Of course another scenario might be that the SPL deduct enough points from Rangers to make them finish bottom of the SPL and thus relegated to Division 1 of the SFL.


  8. Dhougal

    Brill Paul a wee tear in my eye there ,………….followed by a huge amount o giggles !!!!! BYE BYE GERS ITS BEEN HORRIBLE KNOWING YOOZ !!

  9. Niall Walker

    Paul, I hope you don’t mind me playing devils advocate, so here goes.

    I believe we have a situation at Rangers where the best interests of the creditors coincides with the best interests of Rangers and its fans, annoying as this maybe to some. I will not go into too much detail but I also do not believe this common interest was an accident, it was a planned worst scenario exit strategy.

    Anyway back to the interests of the creditors, its simple, is Rangers worth more to the creditors ( secured and unsecured) under a CVA or liquidation ?

    The answer has to be CVA or you can not add up,, a CVA offer of 9 milion c/w the original 26.7 million Ticketus deal guaranteed by B Kennedy, is worth 25.7 million to a secured creditor( CW) and 9 million to the ordinary crediitors. There will be also some deal that protects the 7 million bondhoders( debentures) and remove them from the secured creditor list. Also by not liquidating, there is no liabilkity for 200 redundancies @ 2-3 million.

    Total amount returned to creditors approx aprrox 44-45 million under a CVA, 9 million of which is 10% of the remaining liability of 90 million. Most of this debt is to HMRC , and yes I am one those unfortunates who does believe they will do a deal, my reasons have already been posted.

    In liquidation, Rangers assets would have to be sold for 44-45 million to give the creditors the same return, in fact the offer has to be above 36 million for the ordinary creditior to get anything at all, secured creditors come first in a liquidation, Now anyone who values Rangers at 50 million in liquidation with no history and brutal penalties , would value Rangers HIGHER under a CVA for the before mentiond reasons. Ergo it is financially impossible for Rangers to be worth more to the creditors in liquidation than a CVA..In the unlikely event liquidation did occur then HMRC better pray someone bids 45 million for the assets because they will be blamed by all the other 300 creditrs for their loss.

    Crag Whyte restructured the debt and increased the security liability right up to the maximum breakown value of Rangers…36 million. He intentionally made the returns from liquidation zero to ordinary creditors, knowing full well who the largest vote casting ordinary creditor would be in a years time.

    He believes they will do a deal and I agree with him.

    Anyway just a thought.

    • How are you so sure Craig Whyte will do a deal? He has said consistently he won’t. And why does a guy with a brass neck suddenly want to save face? I reckon he’s going to need at least a million quid just to get those boys at Google to delete his interweb history all over again.

      Joking aside, I can’t imagine Rangers fans would back the selling of their club for a pound and the clearing of debt – wasn’t that what Whyte did?

      My understanding is the Septic’s bid is around £13m and the Barren Knights (brilliant whoever came up with that!) is less than half that. There will be buttons for creditors in either of these cases.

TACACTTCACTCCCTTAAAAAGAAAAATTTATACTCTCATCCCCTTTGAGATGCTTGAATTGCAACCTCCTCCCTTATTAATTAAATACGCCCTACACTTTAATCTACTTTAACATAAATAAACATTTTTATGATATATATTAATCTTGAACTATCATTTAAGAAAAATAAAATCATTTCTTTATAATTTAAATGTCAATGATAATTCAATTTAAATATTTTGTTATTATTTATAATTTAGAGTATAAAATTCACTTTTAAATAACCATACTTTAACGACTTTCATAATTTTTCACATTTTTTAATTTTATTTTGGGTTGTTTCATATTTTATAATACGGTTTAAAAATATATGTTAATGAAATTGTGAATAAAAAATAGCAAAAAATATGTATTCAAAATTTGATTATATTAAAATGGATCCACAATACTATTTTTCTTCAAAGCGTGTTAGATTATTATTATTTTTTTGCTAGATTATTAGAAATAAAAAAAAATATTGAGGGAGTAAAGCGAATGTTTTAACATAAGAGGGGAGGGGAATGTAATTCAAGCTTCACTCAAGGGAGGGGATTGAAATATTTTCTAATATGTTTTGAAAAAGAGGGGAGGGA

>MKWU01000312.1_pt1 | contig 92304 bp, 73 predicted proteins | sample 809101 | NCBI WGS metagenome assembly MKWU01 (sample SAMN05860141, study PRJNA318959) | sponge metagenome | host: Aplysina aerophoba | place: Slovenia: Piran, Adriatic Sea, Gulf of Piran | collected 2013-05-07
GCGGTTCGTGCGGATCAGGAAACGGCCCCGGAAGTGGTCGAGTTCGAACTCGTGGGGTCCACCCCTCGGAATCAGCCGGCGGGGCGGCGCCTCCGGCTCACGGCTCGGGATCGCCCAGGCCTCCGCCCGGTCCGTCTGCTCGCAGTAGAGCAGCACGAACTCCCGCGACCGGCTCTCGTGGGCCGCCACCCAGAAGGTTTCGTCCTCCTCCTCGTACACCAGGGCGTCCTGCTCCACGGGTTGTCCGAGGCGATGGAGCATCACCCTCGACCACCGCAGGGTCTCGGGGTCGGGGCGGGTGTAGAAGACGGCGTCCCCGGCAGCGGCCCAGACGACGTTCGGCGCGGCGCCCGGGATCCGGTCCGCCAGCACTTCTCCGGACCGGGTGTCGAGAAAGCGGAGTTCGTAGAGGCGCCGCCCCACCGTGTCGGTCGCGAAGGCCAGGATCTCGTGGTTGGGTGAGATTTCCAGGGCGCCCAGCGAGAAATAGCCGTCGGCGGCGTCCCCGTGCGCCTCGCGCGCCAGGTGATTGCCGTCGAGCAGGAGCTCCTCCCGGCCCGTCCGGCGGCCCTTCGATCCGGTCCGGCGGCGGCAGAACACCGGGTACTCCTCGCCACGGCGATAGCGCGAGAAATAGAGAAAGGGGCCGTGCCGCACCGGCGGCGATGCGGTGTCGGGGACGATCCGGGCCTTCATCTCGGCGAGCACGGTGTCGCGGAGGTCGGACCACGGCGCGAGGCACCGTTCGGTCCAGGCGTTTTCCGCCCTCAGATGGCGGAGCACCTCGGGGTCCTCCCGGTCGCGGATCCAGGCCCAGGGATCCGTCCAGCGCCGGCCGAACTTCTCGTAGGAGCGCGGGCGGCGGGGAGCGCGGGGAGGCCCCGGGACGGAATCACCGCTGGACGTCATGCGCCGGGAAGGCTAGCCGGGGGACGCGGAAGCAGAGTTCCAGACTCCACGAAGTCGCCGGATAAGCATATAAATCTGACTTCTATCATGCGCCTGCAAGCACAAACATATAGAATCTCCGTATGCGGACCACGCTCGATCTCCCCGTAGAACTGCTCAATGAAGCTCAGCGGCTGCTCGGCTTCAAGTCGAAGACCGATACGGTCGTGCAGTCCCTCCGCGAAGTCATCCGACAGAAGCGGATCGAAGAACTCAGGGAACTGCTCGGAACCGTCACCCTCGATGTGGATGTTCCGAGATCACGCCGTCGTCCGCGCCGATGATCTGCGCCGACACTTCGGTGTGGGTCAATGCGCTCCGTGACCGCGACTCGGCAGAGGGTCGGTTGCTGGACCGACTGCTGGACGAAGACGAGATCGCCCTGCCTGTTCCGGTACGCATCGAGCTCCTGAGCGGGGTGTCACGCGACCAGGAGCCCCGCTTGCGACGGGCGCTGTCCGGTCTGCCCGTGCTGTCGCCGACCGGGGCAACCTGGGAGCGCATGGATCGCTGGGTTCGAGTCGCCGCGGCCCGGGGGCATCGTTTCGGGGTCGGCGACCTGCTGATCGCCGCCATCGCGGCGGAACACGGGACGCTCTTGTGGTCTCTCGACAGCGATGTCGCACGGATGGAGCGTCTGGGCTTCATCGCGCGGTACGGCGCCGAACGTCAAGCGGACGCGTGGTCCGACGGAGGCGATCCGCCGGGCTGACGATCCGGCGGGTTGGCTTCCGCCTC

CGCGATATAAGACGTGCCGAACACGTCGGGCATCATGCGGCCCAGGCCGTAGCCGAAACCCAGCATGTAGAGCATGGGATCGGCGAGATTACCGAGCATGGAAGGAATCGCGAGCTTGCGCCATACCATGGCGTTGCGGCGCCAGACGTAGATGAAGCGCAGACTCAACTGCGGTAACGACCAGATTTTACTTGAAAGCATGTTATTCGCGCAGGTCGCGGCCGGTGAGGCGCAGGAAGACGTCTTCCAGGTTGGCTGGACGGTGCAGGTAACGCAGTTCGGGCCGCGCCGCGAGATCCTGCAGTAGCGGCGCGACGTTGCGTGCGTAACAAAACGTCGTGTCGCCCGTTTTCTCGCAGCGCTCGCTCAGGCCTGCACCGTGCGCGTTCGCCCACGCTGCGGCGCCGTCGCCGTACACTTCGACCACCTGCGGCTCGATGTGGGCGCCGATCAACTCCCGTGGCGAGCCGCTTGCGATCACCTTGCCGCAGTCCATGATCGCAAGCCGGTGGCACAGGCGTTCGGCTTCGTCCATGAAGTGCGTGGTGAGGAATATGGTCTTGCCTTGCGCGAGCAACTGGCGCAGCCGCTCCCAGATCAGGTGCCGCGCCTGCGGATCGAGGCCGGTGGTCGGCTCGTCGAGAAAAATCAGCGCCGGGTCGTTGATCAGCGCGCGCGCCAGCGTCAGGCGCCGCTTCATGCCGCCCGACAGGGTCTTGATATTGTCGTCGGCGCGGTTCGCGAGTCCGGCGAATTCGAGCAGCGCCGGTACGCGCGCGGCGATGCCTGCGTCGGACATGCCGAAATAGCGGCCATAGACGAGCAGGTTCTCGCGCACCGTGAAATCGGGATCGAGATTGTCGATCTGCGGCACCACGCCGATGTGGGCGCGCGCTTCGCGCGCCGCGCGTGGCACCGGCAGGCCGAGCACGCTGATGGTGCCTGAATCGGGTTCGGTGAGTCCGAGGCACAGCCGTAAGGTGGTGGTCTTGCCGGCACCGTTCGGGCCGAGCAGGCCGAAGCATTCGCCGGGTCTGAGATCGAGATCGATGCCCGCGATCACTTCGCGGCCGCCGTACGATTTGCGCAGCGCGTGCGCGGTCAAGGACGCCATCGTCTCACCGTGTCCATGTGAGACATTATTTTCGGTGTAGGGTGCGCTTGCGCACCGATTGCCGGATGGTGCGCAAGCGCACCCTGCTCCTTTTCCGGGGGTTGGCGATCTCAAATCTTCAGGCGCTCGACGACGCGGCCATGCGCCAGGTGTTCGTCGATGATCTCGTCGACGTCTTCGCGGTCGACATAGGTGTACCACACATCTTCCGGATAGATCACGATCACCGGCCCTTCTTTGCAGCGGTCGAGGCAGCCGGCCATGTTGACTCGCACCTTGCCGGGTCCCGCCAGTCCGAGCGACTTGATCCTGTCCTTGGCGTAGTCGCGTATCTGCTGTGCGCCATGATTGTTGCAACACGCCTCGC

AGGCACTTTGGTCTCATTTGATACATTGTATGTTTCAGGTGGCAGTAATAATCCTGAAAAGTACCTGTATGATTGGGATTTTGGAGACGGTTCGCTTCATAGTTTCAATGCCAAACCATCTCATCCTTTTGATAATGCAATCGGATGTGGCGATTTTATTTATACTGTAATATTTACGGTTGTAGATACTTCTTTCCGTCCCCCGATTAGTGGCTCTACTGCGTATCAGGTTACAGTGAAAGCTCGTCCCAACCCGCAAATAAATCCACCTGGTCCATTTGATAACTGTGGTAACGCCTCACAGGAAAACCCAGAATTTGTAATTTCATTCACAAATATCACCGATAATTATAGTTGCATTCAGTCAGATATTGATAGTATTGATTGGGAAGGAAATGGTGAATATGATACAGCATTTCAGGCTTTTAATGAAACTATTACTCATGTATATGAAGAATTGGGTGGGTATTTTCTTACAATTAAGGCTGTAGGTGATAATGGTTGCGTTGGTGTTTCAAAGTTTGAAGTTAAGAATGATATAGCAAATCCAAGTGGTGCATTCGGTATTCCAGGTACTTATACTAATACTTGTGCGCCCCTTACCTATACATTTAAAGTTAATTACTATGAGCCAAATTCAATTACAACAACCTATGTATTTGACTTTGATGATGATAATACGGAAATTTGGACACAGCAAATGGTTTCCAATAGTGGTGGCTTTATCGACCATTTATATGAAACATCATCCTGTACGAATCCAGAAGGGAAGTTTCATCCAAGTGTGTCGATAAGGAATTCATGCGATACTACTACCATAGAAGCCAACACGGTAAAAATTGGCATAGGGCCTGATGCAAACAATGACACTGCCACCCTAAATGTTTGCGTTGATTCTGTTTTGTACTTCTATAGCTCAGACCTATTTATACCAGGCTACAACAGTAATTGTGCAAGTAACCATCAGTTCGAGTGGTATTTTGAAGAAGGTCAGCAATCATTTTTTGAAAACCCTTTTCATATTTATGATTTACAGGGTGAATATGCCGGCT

Let’s not forget that Rangers have been “unprofitable” in the SPL for a decade – even with Champs League money and serious investment from a tax-dodger in SouthAfrica and a tax-exile in the Bahamas. What’s suddenly going to change? Rangers will need to cut their cloth according to the new order and that will undoubtedly affect their “product” on the pitch.

      This isn’t the place to talk scorelines, but yesterday’s performance by a full-fat Rangers team may seem stellar compared to the Rangers-lite that will be the result of a CVA. the SPL may need to re-negotiate that “4 games a season” clause with Sky even if they someho manage to stay int he SPL…

      • Niall Walker

        Hello Jocky,

        Craig Whyte has never intimated he would not do a deal, in fact its the opposite, he has consistently stated there is no reason why Rangers can not be sold under a CVA, and this involves him selling his shares. I have explained that his shares under a CVA are worthless unless there is a Ticketus shortfall, any value he places on these shares outwith the Ticketus deal affects the CVA-liquidation coefficient, and he gets nothing in liquidation. If he asks for more than a £1 then the buyer will go for liquidation, the new shares cost nothing, he gets nothing and he is publicly blamed for causing a liquidation he clamed was unnecessary.

        I have demonstrated to you HOW the 9 million bid from TBKs-BK can result in a 45 milion return to the creditors and nothing you have said contradicts my calculations. As for BMs bid of 13 million, in all my years of being involved in administrations, receiverships and liquidations I haven’t a clue what he is proposing and have no intentions of trying to unravel his musings, like Paul I believe it is liquidation wearing Emperors clothes and he is hoping the SFA, SPL and fans don’t notice it is naked..

        Finally, I do accept that turning Rangers aroUnd is no small task, especially with the unrealistic expectations of the modern Rangers fan.
        However if this never-ending fiasco does nothing else it will force fans to come to terms with their new reality, like Celtic, the squad will be of a standard that occassionally ventures into Europe past qualification and loses one-off cup matches to SPL rivals more than they used to.

        Rangers and Celtic are not even selling clubs like the old days, any young player of exceptional talent will be pinched long before they can mature into a high value player. In the old days before Sky there were few teams in England that could compete with OF wages, now there are over 30-40 of them.

        I have no problems with players in the OF only earning 250-500,000 per year, its actually quite a lot of money.